Dark Lord 2016

Image courtesy of beerunderthelabel.com

Image courtesy of beerunderthelabel.com

I’m special to someone.  He shared his bourbon-barrel aged variant of 2016 Dark Lord Russian-style Imperial Stout with me.  We are now truly brothers.  Dark Lord (Three Floyds Brewing Company, Munster, IN) is black motor oil that’s got a few thousand miles too many on it, with a nice bouquet of licorice, smoke and peppery Brazilian hard woods with a boozy sweetness throughout.  The texture is super-smooth and the body full and inviting.  Dark Lord is a real gut warmer at 15% ABV.  It’s a sipper, and I think a 22 oz. bomber is good split between four people.  Drink it at basement temperature so that you don’t miss any of the subtle scents and flavors.  When you are finished, save the glass and take an occasional whiff.  It’s still good.  Excellent stuff, very rare, and chances are you’ll never get a chance to try it.

As I said, I’m special, and so is Dark Lord.

95/100 Imperial Stout

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Deth’s Tar

Image courtesy of Revolution Brewing Company

Image courtesy of Revolution Brewing Company

Deth’s Tar, a play on Revolution Brewing Company Managing Partner Josh Deth’s name and tribute to Star Wars, is one of the best Russian Imperial Stout’s you’ll ever have.  This bourbon barrel aged beauty is as opaque as 8,000 mile old 10W30 drained from an old Chevy six-banger.  This stuff is thick and black.  The minimal beige has a bit of a red hue to it, and the bouquet is sweet and rich, boozy and chocolatey.  Maybe a hint of dark cherry?  There’s a touch of tartness on the tongue, but maybe that’s more of an alcohol bite.  Deth’s Tar is not as creamy as Very Mad Cow, (the bast tasting beer I’ve ever had) but it’s close.  There’s a touch of coffee bitterness in the finish, and the thick, smooth texture is soothing to the tongue.  Don’t make the mistake of drinking it too cold, you’ll miss some subtleties in the overall taste profile.  Another amazing beer from Revolution’s Deep Wood Series, Deth’s Tar is one you don’t want to miss.  It’s sold in 22 oz. bombers and it’s not always easy to find, and not cheap at $16.99 a bottle, but there’s no doubt it’s worth the price.

98/100 Russian Imperial Stout

Big Eddy Russian Imperial Stout

Image courtesy of beerstreetjournal.com

Image courtesy of beerstreetjournal.com

Here’s a nice offing from the Jacob Leinenkugel Brewing Company:  Big Eddy Russian Imperial Stout.  I don’t know who this Big Eddy chap is but he must be huge, based on the massiveness of this beer.  Big Eddy Russian Imperial Stout is black with a rich putty colored head that would float a fifty cent piece, if you had a fifty cent piece.  Is that a term from the 1880s?  Fifty cent piece.  Hmm.  Big Eddy Russian Imperial Stout will leave lashings of Brussels lace on your glass once that head starts to dissipate. The bouquet is smokey and has a Graham cracker sweetness to it.  Thick, oily, sharp, bitter and earthy with a huge roasted black patent malt foundation.  There a lot going on with this 9.5% ABV beauty, and as the warm days get shorter and the cool nights get longer this one will be nice to enjoy next to a fire.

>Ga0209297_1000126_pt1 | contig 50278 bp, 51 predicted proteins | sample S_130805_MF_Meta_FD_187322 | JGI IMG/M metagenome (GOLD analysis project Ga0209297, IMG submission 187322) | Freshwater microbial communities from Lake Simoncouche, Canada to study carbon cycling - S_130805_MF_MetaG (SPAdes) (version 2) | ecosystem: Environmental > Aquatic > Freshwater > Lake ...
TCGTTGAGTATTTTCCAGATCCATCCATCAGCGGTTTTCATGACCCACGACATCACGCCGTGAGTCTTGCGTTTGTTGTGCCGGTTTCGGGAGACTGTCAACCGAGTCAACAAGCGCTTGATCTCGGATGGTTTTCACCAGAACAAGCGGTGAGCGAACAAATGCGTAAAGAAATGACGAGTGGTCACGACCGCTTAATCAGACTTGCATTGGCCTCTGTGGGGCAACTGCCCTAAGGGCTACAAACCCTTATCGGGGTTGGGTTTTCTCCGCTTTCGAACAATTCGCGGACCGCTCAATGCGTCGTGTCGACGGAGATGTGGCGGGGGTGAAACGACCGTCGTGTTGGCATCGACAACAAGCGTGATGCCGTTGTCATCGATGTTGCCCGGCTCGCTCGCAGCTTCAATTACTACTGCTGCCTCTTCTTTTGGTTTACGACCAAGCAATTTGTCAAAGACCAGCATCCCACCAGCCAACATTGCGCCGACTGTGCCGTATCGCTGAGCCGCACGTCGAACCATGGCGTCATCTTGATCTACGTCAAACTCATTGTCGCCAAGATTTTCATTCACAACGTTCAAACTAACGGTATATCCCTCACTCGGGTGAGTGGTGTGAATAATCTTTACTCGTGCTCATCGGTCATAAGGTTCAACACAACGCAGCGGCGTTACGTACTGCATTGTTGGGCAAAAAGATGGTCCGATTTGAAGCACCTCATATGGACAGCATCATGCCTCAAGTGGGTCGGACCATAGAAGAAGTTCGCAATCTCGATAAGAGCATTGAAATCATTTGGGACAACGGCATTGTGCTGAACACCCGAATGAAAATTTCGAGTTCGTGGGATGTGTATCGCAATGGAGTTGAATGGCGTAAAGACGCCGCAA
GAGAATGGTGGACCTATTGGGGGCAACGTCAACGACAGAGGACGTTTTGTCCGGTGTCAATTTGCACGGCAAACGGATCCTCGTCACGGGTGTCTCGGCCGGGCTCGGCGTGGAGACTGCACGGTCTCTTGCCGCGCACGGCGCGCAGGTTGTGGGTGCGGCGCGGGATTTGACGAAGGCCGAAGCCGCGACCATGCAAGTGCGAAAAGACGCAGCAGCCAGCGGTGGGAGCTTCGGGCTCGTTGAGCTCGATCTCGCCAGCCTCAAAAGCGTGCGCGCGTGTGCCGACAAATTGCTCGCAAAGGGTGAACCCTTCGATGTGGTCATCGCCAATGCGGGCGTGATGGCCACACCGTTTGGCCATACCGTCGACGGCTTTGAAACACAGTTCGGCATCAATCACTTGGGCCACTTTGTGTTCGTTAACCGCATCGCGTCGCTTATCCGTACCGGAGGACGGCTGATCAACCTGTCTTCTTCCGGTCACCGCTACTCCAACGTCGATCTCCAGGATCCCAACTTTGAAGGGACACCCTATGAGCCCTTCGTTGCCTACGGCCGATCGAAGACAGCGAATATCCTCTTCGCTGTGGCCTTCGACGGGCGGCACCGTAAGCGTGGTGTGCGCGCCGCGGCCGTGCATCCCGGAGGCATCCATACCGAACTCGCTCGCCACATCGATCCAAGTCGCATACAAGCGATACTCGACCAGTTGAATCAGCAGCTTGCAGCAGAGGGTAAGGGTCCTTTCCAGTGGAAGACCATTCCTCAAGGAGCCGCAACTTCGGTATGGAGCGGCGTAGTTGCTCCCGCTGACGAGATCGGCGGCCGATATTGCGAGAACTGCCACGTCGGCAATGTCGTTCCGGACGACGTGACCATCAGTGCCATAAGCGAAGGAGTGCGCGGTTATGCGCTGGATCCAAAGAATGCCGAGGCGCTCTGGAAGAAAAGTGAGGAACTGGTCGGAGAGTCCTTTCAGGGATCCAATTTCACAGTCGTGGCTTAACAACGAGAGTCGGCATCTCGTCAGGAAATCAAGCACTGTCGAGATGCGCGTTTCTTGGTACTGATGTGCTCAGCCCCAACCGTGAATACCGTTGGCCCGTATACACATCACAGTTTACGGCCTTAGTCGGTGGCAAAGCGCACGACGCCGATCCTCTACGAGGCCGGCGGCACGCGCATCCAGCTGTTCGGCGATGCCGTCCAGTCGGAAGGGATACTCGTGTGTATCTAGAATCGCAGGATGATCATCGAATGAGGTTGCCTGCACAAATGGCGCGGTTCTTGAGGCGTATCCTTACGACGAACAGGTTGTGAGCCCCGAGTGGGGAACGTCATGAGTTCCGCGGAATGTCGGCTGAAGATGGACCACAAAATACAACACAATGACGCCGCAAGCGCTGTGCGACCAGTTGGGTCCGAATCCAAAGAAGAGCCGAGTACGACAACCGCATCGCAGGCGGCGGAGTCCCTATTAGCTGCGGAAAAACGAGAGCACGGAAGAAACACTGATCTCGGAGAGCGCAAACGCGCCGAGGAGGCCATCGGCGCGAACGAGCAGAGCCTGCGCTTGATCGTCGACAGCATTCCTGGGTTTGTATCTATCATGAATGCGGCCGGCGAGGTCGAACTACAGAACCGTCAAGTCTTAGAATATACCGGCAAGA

85/100 Russian Imperial Stout

B.O.R.I.S.

Image courtesy of Hoppin' Frog Brewing Company

Image courtesy of Hoppin’ Frog Brewing Company

B.O.R.I.S. stands for Bodacious Oatmeal Russian Imperial Stout , and it also calls itself a Barrel Aged Oatmeal Imperial Stout, but acronyms aside, Hoppin’ Frog Brewing Company of Akron, OH has gotten this beer right!  They claim to be rated one of the 50 best beers in the world, and maybe it is, and maybe it isn’t, but it is damn good at the very least.  B.O.R.I.S pours black as the old oil from my ’69 Nova looked when I changed it, but this beer produces a rich, medium brown head and generous, gooey head, whereas the Nova drippings just produced a rainbow film and a leaded gasoline funk.  Anyway, back to the head, a barrista could draw pictures and patterns on it it is so thick initially, and it produces lashings of gooey lacing.  Whiffs of cocoa, vanilla extract, coconut, whisky, coffee, smoked cherries, they’re all there.  It’s a treasure trove of great smells, and the beauty is that the taste follows closely, but add some licorice and finish it off with a healthy dose of bitterness to complete this very complex flavor profile.  It’s really good, but share the 22 oz. bottle with someone to enjoy the experience even more.  B.O.R.I.S. is a social drink (beer is in general), and one that you will enjoy comparing notes on.